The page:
Also known as  hickory, mudgerabah, and Tasmanian blackwood, this evergreen tree is native to southeastern Australia including Tasmania, and is a member of the legume family, Fabaceae, that also includes pea, black locust and lupine. The tree grows up to 66′ tall and has angular and ribbed branches and rough dark gray to black bark with vertical fissures when mature. True leaves may persist for many years but usually give way to leaf-like phyllodes that are glossy, leathery, dark green to grayish-green and 2-5″ long. They vary in shape but are usually elliptic to lanceolate, straight to slightly curved, taper near the base, and have pronounced parallel venation. From late winter to spring, small ball-like clusters of flowers appear in the phyllode axils. The clusters are made up of 30-50 small densely packed, creamy-white flowers with numerous protruding stamens. The fruit that follows is a thin curling seed pod. Blackwood is valued for its very rapid growth and is used for erosion control, screening, and as an ornamental. The wood of the tree is considered as desirable as walnut and is used for a variety of items such as musical instruments and fine cabinetry. Care must be taken when planting Australian blackwood, however, because the vigorous root system can damage sidewalks, foundations, and plumbing. In addition the plant can become invasive. The genus name, Acacia, comes either from the Greek word akazo meaning to sharpen or from the Egyptian word akakia, a name given to the Egyptian Thorn, Acacia arabica. The specific epithet, melanoxylon, comes from the Greek words μέλᾱς (mélās) meaning black, and ξύλον (xúlon) meaning wood. Photo Credit: Daderot, Wikipedia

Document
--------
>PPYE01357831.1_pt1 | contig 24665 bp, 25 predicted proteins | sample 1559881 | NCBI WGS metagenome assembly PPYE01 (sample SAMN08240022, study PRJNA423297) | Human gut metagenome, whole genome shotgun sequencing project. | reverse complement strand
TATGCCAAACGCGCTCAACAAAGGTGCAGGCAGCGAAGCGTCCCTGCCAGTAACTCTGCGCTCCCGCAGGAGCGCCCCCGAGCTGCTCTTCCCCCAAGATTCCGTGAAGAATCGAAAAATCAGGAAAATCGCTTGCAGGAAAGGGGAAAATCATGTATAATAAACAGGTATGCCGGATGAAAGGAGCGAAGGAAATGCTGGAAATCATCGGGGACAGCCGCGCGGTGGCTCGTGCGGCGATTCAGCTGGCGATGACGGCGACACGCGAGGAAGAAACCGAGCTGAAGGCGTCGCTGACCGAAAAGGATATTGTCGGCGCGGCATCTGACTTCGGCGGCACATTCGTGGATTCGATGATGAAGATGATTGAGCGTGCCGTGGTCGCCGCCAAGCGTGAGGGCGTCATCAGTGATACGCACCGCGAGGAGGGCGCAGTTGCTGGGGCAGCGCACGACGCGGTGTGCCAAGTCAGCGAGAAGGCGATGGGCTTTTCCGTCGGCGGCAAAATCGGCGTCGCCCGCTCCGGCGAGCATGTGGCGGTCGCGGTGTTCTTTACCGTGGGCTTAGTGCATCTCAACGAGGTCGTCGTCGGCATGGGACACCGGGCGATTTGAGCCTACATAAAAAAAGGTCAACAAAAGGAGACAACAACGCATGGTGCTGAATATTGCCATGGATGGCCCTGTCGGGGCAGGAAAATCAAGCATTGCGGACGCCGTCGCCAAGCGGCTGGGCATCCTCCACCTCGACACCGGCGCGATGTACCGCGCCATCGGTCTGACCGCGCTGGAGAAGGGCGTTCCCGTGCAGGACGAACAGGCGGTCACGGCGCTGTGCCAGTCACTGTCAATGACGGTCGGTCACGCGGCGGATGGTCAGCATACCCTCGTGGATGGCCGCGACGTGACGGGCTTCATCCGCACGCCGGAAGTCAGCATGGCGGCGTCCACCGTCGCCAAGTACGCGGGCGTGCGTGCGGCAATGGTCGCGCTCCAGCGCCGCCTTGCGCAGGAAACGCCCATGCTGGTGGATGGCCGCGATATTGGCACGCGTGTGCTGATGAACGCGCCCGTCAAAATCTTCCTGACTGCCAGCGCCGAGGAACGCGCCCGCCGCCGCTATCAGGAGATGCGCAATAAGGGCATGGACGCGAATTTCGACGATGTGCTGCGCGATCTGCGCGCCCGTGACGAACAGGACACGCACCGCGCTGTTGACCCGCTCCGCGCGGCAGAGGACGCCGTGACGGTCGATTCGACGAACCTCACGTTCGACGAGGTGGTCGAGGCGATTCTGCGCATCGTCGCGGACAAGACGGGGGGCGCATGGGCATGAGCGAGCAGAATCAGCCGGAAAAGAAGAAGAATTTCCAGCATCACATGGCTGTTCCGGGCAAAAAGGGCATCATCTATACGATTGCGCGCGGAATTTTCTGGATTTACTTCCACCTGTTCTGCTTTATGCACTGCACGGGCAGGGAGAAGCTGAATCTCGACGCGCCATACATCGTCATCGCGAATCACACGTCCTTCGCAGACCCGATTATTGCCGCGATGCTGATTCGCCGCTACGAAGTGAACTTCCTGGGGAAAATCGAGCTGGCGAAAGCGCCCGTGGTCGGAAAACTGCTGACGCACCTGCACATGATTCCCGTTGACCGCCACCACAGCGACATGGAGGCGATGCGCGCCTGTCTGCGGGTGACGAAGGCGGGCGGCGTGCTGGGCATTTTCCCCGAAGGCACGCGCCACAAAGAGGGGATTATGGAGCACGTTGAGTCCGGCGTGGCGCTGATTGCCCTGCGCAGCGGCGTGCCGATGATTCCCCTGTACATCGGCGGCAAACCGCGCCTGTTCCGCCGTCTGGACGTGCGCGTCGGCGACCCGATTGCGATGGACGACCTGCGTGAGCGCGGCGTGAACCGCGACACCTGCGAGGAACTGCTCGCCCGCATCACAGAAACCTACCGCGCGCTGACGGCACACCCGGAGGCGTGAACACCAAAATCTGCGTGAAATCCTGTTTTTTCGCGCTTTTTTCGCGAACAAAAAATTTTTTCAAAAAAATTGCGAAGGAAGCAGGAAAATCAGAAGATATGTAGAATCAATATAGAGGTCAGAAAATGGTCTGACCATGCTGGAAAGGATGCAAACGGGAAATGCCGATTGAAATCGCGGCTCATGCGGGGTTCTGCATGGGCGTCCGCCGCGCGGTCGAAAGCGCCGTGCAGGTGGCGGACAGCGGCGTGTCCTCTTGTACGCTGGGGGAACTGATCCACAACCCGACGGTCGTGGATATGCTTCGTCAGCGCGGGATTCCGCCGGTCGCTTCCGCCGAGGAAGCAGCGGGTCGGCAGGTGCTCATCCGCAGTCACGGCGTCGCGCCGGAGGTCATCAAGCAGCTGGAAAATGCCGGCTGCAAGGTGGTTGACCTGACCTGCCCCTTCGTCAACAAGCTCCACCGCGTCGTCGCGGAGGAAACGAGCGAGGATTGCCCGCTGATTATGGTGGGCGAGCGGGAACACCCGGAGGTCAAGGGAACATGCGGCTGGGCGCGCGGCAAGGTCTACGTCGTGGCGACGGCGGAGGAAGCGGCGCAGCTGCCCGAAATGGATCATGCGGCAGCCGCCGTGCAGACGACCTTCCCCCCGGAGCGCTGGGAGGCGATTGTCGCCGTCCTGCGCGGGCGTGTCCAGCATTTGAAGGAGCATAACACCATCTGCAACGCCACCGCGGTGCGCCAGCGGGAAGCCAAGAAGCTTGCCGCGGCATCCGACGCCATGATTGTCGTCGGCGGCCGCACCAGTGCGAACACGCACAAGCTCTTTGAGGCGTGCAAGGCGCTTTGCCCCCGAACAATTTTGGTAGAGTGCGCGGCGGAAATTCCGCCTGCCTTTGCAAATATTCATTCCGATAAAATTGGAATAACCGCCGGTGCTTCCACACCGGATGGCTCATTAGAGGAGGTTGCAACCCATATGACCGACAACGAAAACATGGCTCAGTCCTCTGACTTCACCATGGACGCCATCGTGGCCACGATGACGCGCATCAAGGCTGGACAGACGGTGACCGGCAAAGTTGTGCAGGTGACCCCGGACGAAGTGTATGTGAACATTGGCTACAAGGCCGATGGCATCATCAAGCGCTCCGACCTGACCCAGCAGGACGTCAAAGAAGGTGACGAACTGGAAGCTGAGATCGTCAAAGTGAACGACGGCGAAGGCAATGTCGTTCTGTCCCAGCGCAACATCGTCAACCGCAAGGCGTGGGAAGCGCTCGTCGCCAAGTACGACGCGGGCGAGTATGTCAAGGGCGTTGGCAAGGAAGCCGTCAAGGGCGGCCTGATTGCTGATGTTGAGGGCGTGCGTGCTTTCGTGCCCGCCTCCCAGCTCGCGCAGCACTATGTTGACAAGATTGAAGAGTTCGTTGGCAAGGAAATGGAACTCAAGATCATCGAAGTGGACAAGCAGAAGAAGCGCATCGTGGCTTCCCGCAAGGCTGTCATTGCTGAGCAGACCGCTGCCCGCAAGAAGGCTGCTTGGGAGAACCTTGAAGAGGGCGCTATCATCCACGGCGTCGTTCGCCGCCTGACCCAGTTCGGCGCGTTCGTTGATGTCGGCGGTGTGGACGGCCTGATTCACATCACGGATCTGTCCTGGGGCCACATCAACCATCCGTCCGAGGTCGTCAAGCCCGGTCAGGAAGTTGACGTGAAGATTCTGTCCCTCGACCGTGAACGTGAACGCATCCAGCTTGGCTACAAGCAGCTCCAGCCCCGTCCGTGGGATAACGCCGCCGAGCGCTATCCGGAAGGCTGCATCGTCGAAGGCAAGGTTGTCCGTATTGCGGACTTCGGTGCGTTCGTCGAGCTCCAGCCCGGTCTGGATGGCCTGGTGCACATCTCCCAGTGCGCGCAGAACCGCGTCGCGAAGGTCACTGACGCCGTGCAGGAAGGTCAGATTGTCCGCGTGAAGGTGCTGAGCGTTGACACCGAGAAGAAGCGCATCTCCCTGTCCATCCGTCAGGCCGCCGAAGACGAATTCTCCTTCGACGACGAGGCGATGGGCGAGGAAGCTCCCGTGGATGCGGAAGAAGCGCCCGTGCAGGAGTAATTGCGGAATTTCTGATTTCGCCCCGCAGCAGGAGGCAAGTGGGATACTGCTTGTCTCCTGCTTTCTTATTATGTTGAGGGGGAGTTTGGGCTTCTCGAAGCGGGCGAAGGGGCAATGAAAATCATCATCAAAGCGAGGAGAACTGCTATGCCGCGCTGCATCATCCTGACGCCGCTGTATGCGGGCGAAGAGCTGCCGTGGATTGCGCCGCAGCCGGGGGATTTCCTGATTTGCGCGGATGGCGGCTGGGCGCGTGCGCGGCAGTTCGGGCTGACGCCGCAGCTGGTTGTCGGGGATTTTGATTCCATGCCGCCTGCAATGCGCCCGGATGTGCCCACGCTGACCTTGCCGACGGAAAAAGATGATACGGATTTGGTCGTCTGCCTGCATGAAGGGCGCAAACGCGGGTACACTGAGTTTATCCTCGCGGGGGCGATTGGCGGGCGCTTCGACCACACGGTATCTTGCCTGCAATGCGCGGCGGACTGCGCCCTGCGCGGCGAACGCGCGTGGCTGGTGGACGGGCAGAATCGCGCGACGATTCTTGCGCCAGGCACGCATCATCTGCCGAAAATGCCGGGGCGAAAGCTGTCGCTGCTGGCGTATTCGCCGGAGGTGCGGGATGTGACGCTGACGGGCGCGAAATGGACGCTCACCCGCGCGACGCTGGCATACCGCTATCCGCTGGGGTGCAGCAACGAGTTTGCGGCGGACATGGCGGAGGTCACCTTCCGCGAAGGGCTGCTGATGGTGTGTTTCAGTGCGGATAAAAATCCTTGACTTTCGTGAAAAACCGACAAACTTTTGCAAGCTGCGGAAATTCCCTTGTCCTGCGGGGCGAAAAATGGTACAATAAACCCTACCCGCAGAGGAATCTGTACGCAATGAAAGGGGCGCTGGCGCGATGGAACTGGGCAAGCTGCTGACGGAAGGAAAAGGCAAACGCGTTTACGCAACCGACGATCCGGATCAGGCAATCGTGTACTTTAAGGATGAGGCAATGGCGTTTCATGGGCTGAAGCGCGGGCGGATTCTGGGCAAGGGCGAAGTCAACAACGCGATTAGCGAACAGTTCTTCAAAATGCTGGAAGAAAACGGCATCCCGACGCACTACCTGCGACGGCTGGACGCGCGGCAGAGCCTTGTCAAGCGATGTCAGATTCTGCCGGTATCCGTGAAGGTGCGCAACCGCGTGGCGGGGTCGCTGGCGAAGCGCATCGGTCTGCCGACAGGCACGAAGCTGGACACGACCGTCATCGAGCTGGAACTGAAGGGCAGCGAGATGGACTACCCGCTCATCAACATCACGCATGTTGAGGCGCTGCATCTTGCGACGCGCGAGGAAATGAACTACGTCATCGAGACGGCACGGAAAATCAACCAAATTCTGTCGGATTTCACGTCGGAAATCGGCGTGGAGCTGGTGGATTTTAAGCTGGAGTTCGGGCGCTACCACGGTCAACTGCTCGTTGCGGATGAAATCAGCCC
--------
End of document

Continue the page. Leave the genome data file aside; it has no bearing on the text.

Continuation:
Photo Credit Eric in SF, Wikipedia

Type: Evergreen tree

Outstanding Feature: Rapid growth, wood

Form: Oval to pyramidal

Bloom: Clusters of creamy-white flowers with numerous protruding stamens, from late winter into spring

Growth Rate: Rapid

Mature trunk
Photo Credit: Forest and Kim Starr, Wikipedia

Size: 40-66′ H x 20-30′ W

Light: Full sun

Soil: Average, medium moist, well-drained

Hardiness: Zones 8-11

Care: Prune regularly to maintain shape

Pests and Diseases: None of significance

Propagation: Seed, semi-ripe cuttings

By Karen